When the emotional part of your brain, your amygdala, is hijacked, your oxygen and blood flow move away from your thinking brain to your larger muscles, so you can react or get out of a dangerous situation. That is why you can’t tap into the best of your cognitive brain to see all variables and make a better rational decision.
The word “hijacked” is a strong word, but it feels sudden, unexpected, out of control, forceful, against your will, taking you someplace you were not planning on going. You feel more certain and things are more black and white. You are right, and the other person is wrong. You lose perspective to think clearly.
What does impulse control look like in the workplace?
As adults and business leaders, how can we improve our impulse control to engage better with team members and become more focused, productive and creative? Research findings reveal leaders who can manage strong emotions when feeling stress or pressure, while maintaining a healthy sense of humor, are more successful in building stronger relationships, being creative and meeting professional goals.
Developing self-awareness and building your own impulse control tools
The more self-aware you become about your own emotional triggers and how you manage your impulse control, the greater the chance to avoid inappropriate outbursts and poor decisions. Many times, you learn to control your impulsive behavior after an unfortunate event where you lost control and had to pay a big price. Hindsight is always 20/20. When you have a moment to look back at what you said or did, you have a better understanding of how you were triggered and how your actions impacted the situation in a negative way. You may take appropriate steps to limit the damage.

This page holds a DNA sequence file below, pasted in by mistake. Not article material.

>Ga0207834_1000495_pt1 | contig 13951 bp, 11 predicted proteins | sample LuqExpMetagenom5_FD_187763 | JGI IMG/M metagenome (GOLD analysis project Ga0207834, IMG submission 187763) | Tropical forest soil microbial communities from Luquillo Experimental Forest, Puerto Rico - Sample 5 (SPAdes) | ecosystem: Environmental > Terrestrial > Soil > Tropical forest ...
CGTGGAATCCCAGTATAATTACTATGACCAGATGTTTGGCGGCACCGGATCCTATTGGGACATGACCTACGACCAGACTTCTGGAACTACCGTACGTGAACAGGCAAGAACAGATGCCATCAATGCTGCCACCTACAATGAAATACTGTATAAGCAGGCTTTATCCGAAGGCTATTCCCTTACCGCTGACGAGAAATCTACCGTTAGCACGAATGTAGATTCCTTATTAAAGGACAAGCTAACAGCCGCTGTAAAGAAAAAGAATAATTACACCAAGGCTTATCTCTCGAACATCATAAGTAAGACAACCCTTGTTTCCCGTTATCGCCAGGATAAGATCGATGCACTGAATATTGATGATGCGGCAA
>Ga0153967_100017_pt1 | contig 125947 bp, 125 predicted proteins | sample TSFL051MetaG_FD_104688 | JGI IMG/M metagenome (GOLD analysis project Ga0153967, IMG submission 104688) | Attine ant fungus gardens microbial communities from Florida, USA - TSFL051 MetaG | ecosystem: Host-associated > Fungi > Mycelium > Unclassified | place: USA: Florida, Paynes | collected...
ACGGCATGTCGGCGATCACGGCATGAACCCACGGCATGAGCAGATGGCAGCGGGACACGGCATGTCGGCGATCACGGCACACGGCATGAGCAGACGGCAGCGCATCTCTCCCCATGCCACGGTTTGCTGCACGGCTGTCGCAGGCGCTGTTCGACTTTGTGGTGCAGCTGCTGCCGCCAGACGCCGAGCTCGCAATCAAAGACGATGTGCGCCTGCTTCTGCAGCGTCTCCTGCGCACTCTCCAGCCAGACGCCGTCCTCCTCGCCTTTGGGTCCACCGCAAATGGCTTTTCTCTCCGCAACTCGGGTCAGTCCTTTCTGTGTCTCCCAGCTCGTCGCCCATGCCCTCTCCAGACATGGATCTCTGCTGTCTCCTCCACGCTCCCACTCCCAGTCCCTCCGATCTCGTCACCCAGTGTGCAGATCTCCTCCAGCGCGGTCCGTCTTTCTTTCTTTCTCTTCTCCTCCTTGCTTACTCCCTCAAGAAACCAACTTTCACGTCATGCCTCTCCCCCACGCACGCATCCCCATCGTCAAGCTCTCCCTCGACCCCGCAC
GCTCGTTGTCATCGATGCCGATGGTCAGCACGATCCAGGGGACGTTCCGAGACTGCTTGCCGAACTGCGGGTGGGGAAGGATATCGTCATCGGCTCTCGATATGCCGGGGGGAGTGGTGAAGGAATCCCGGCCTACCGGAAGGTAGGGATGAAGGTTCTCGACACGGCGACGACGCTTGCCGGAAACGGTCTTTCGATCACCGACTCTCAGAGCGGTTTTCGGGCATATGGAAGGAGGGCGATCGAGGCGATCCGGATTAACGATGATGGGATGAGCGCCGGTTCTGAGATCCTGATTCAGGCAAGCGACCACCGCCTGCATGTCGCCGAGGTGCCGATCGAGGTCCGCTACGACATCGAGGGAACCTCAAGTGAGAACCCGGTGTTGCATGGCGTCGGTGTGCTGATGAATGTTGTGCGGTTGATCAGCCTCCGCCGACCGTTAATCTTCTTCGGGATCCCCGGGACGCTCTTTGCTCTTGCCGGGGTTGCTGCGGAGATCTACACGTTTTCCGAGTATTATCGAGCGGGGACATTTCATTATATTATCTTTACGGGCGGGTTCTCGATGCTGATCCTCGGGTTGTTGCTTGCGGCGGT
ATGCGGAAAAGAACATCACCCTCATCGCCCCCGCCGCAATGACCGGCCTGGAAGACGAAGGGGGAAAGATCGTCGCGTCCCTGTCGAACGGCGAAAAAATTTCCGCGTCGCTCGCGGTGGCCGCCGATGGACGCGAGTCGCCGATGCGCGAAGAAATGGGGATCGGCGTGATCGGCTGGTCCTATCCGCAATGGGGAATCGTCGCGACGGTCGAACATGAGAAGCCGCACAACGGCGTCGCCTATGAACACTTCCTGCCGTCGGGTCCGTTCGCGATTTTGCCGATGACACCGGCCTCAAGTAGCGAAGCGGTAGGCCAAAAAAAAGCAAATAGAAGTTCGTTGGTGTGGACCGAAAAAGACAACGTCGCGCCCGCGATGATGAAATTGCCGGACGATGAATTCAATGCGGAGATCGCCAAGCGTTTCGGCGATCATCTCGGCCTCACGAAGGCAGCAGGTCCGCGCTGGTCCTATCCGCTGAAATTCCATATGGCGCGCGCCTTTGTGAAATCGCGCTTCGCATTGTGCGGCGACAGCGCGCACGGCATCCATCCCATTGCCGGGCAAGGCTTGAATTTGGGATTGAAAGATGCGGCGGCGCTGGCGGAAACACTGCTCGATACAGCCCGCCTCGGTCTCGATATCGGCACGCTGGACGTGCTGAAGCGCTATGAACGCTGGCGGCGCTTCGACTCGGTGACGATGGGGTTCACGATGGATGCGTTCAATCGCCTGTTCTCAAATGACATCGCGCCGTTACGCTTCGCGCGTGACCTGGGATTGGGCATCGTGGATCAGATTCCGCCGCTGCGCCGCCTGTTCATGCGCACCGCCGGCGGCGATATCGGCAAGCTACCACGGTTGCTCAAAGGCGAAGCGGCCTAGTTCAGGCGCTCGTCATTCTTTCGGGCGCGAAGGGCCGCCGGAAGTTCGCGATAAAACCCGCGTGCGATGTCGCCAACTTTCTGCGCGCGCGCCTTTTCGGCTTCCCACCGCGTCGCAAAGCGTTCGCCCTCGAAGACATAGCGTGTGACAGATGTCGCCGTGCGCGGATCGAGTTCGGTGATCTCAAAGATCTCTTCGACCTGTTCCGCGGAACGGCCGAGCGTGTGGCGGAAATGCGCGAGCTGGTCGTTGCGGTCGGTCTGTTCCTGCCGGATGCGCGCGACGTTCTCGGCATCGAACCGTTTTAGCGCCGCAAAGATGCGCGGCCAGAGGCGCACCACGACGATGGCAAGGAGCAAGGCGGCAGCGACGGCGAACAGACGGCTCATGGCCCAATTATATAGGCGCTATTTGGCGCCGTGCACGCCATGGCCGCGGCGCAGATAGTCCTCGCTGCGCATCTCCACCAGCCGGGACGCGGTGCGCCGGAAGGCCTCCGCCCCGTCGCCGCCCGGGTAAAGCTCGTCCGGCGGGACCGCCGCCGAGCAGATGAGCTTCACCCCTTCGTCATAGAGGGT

You cannot change another person or situation, but you can manage how you choose to react or respond to a situation. You can take charge of your impulse control. As a result, you can choose to “play big” and achieve more happiness, engagement and success in your personal and professional life.
Here are some specific tools you can utilize to improve impulse control:
- Stop and breathe before you react to a situation or send an email.
- Remember that instant gratification is short-lived and is about “playing small.” You want to “play big” and maintain a healthy sense of humor.
- Evaluate options – no response is sometimes the most powerful response.
- Listen to hear instead of listening to respond to someone. Become aware of distractions that are preventing you from listening.
- Don’t feel the need to respond to every email or text immediately.
- Leave 10-minutes earlier to an appointment to give yourself a buffer and practice mindfulness if you arrive early.
- Avoid over promising and under delivering and practice “present moment” thinking.
I encourage you to continue your journey toward self-awareness and practicing better impulse control. Take charge of your success in life and the workplace and build a positive leadership reputation. Remember this quote by Ralph Waldo Emerson, “Life is a journey not a destination.”
By Bobi Seredich